Nothing new or innovative is created without a stretch of the imagination.Reach your goals by reaching for the sky with some brain stretches of the imagination every day.

8. Keep moving.

“Life is like riding a bicycle. To keep your balance you must keep moving.” ― Albert Einstein

Your body is about 60% water. Stagnant water brings disease and mosquitos. Keep moving even when it’s hard. If you can’t move your body, keep your mind fresh.

9. Make yourself a member of a conscious community.

“Although I am a typical loner in daily life, my consciousness of belonging to the invisible community of those who strive for truth, beauty, and justice has preserved me from feeling isolated.” ― Albert Einstein

Despite advances in communications technology, many of us are lonely. Like being lost in a crowd or alone in an apartment. If you’re lonely, consider journaling. Write for a conscious community that understands you or you are trying to pursuade. Imagine your life as a work or an art that can impove and inspire others and it will.

10. Express your opinions and share your goals courageously and honestly.

“Great spirits have always encountered violent opposition from mediocre minds. The mediocre mind is incapable of understanding the man who refuses to bow blindly to conventional prejudices and chooses instead to express his opinions courageously and honestly.” ― Albert Einstein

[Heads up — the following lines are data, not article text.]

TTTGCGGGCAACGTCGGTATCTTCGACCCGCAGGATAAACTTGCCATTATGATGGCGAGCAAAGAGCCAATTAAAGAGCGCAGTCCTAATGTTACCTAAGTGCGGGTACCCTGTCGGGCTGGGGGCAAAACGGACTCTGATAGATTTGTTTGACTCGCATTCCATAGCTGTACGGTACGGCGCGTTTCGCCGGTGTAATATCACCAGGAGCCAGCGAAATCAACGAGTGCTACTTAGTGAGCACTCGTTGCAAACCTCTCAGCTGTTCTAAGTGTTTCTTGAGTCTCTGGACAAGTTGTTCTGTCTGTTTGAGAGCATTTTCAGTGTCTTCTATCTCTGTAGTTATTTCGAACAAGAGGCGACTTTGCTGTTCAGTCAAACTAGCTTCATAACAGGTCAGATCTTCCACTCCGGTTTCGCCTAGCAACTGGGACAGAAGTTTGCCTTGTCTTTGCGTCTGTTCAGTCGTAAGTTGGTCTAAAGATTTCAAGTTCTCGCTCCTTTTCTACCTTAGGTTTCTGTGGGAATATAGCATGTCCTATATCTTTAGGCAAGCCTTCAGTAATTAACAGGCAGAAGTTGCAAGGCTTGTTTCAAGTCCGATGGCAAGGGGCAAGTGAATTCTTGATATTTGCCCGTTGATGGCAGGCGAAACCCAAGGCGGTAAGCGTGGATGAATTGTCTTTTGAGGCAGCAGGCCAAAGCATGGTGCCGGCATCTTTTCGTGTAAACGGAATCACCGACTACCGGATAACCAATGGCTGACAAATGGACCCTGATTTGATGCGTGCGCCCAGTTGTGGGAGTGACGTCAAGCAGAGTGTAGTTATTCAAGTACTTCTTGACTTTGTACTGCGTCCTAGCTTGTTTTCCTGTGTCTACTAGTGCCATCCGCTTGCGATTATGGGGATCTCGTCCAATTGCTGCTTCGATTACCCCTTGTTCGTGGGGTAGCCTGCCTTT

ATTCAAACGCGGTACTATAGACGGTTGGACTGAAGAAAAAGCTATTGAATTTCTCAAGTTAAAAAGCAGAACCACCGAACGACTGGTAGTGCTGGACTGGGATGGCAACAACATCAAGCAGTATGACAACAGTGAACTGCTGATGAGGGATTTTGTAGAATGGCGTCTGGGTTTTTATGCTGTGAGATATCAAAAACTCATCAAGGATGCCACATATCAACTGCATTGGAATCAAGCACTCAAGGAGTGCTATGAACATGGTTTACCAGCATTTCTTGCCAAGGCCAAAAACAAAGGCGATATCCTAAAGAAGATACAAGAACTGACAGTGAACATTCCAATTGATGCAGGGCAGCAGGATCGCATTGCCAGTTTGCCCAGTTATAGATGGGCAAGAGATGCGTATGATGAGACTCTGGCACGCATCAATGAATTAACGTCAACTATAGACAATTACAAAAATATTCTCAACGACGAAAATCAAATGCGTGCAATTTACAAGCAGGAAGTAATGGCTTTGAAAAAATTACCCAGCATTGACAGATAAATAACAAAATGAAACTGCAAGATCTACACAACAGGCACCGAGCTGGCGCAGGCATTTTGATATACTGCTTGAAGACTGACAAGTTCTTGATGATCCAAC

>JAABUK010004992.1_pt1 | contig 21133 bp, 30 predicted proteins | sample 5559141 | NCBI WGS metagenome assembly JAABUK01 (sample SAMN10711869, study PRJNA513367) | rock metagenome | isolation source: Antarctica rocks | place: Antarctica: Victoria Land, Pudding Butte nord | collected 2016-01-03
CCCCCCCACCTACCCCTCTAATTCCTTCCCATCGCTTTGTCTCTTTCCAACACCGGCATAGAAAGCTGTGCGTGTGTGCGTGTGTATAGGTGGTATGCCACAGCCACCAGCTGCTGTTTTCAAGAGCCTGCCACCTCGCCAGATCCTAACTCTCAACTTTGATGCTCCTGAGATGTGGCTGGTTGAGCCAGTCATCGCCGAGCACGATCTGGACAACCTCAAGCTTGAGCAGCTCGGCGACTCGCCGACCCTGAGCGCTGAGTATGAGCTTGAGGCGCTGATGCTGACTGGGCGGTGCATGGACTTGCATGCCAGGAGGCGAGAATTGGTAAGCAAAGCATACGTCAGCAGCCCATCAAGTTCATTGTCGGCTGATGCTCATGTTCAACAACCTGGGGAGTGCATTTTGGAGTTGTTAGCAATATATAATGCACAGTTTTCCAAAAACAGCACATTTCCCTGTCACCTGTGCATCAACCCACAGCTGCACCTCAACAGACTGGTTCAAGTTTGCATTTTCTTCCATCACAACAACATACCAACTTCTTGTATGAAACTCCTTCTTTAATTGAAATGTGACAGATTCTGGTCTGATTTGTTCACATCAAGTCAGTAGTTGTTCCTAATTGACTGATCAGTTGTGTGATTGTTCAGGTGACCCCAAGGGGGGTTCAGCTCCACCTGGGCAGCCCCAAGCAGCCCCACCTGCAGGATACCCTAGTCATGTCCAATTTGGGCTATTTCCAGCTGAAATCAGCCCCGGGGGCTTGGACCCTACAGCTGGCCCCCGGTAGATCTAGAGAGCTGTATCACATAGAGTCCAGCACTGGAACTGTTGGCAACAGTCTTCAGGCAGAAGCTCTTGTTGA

Take a stand. Stick a stake in the ground. Courageously and honestly be who you dream you will day be. Now. Before you’re ready. Overprepardeness is the downfall of the well-intentioned. Watch the magic happen.


You may be out of a job, have someone blocking or hating you, keep moving forward anyway. Einstein would, but it doesn’t take an Einstein to do it.

Call to Action

Want to turn your resolutions into a revolution? Get your copy of this free training in front of a live audience to grow your ideas into a personal revolution. Get your free copy of the live personal revolution training on demand here.

Richie Norton is the bestselling author of The Power of Starting Something Stupid. Get your free 37-page action guide to turn your stupid idea into your smart reality at RichieNorton.com. Daily inspiration on IG @richie_norton.